Guilty pleasures

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The Ashburnham Pentateuch, stolen by Guglielmo Libri from Tours in 1842 and sold to the Earl of Ashburnham in England, was returned to France in 1888. 
Since the 14th century, many book lovers have been born in Florence or its vicinity. The Renaissance was, since its early days, a book rush, especially one for rare, lost, unread, unknown, neglected volumes. The humanists of the Renaissance were avid book finder and collectors.

The Florentine scholar Poggio Bracciolini (1380-1459) made some incredible finds during the first decades of the 15th century. His love for old texts in old manuscripts was undeniable. His pleasure for collecting volumes forgotten on centuries-old shelves and boxes acquired approval from everyone. It was not a guilty pleasure. Poggio loved putting his arms (his name Bracciolini ultimately comes from the Italian word braccio for arm) around the books he loved. There was nothing wrong with that.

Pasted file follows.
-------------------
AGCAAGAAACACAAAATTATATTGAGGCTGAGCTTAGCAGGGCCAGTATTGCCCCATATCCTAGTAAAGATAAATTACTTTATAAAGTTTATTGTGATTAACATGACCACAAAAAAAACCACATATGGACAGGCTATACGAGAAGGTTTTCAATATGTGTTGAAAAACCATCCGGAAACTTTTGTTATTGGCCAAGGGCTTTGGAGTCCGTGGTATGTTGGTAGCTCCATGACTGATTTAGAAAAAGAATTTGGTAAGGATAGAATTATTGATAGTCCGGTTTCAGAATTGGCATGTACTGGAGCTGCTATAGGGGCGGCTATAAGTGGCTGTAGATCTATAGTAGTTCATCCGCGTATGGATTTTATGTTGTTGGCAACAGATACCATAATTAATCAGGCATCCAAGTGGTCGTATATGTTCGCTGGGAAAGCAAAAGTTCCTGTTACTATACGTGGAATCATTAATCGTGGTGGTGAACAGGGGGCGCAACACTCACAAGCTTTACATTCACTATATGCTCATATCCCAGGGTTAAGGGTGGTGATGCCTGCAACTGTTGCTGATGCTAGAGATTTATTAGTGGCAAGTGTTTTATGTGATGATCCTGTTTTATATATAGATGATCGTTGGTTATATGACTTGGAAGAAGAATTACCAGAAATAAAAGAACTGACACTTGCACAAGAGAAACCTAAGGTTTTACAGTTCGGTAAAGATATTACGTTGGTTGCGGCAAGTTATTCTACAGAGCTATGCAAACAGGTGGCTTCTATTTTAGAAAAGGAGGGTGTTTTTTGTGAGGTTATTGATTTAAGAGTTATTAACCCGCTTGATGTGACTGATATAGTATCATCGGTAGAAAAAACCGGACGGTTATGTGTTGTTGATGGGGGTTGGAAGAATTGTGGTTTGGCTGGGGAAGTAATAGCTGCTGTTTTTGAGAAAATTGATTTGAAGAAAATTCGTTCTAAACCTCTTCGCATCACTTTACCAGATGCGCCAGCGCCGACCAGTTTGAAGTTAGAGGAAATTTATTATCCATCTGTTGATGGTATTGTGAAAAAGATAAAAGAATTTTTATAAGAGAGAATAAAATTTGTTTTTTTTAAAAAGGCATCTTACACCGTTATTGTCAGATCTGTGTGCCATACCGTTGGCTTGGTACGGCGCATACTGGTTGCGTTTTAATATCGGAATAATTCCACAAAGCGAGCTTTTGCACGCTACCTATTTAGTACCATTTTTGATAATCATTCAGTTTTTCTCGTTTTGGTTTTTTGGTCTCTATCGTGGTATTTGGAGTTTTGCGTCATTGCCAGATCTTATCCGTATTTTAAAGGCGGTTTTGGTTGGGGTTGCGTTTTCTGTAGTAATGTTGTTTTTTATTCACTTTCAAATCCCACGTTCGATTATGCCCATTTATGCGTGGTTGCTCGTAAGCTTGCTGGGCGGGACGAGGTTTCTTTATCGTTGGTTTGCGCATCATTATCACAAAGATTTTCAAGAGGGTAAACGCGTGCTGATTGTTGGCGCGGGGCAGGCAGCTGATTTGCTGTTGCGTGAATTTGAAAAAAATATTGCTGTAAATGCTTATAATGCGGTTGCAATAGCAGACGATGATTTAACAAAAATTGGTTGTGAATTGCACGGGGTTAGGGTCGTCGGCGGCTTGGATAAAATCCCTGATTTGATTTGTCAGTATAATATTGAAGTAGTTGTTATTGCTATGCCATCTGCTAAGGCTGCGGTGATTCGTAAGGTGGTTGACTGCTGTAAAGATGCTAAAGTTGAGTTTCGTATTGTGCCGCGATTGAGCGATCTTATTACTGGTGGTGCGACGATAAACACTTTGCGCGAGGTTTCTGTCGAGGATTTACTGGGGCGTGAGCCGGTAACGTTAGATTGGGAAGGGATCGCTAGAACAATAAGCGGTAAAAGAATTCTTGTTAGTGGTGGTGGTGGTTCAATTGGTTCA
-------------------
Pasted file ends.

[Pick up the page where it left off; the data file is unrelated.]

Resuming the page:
Some 420 years later, Florence popped out another book lover. This time it was someone whose affection for books preceded his birth. His name was Guglielmo Libri, his last name Libri meaning ‘books’ in Italian. You can’t get more predestined than that. But sometimes life takes its cues from novelists, and Libri’s life was going to be an essay in cosmic irony. There is no question that when he was appointed Chief Inspector of French Libraries in 1841, he considered himself the luckiest bibliophile on earth. Unlike Poggio the Book-Hugger before him, Libri used his position and a general state of national gullibility to remove rare manuscripts from French libraries. Unlike most heist fictions, his didn’t go wrong and he was never caught. Although condemned in France, he lived as a free man in England and Italy, where he died in 1868.

Libri’s guilty pleasure left traces all around Europe. Many of the stolen manuscripts were sold in London, and from there they were resold elsewhere. Volumes were still being returned to their rightful repositories as late as 2010.

To simply dismiss Libri as a book thief is to miss an important slice of the picture. Libri was in love, and as every lover knows, he was in search of possession and intimacy with the object of his love, the manuscripts of his affection. And as any lover would do, he took them home.

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